Judith Kerr's Mog's Christmas
and Tomie de Paola's The Christmas Pageant.
Pam Royds on Grasmere , 1971 with Sally Christie, children’s author and daughter of Philippa Pearce. I was just twenty two when I fir...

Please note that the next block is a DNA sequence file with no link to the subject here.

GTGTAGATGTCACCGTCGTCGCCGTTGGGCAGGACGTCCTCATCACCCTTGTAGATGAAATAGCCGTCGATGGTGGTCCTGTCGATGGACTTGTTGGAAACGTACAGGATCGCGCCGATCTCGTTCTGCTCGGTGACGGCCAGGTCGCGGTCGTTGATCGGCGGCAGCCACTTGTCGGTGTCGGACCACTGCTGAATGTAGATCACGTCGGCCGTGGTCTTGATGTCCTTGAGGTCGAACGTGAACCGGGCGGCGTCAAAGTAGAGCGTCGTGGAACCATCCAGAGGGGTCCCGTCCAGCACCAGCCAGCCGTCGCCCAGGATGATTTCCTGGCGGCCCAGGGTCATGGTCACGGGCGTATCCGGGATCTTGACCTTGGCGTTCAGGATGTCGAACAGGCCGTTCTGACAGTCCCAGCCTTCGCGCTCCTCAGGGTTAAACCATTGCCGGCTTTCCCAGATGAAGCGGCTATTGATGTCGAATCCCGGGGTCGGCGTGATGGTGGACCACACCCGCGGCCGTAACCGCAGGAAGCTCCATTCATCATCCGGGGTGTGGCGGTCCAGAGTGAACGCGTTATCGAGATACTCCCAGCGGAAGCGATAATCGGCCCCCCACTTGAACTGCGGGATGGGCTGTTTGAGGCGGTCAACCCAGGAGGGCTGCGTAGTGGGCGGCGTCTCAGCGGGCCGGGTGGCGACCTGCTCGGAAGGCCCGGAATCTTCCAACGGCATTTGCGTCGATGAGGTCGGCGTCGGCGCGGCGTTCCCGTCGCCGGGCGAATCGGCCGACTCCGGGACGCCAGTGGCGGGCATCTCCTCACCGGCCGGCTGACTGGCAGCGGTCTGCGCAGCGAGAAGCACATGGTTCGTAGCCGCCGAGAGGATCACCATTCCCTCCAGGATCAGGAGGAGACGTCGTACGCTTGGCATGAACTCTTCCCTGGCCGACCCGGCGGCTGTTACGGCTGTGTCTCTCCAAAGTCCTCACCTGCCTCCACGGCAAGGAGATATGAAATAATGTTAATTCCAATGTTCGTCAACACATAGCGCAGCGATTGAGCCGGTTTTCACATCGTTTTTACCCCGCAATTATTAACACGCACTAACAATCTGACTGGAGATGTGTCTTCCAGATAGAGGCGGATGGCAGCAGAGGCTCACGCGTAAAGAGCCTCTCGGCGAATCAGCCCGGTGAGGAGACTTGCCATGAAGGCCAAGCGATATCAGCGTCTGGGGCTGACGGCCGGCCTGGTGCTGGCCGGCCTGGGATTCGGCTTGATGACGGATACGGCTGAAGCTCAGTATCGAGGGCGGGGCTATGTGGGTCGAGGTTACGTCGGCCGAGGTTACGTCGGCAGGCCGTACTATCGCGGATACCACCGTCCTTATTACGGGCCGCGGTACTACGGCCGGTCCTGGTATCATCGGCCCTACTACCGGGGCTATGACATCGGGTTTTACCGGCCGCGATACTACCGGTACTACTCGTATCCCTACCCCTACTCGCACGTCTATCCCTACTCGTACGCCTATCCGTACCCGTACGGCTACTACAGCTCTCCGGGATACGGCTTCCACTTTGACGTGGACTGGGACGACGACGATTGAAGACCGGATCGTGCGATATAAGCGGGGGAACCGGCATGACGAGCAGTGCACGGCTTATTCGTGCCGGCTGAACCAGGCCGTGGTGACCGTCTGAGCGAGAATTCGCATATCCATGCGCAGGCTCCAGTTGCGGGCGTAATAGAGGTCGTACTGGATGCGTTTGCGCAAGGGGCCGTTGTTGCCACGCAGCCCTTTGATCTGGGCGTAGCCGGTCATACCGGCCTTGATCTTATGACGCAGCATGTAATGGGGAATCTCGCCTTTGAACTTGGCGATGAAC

'In 1980 four of the United Kingdom's foremost poets met together under the auspices of the Arvon Poetry Foundation to decide upon that year's prizewinning poems in one of the most prestigious of the national poetry competitions. This foursome, who in 1984 might have formed the final shortlist for the vacant Poet Laureateship, were struggling for agreement upon a poem called GRANNY'S TALE. Seamus Heaney did not like it much and talked of its whimsicality; Ted Hughes was explaining that when he started reading it he thought it was mere whimsy but that it had got a hold on him and he now thought it "strong"; Charles Causley, however, was the poem's strongest advocate, talking of its brilliance and of the "real invention of its language" and describing it as a "tour de force. In the final analysis, all four judges, including Philip Larkin, agreed that it was one of the most original poems in the competition and awarded it a fourth prize of £250'.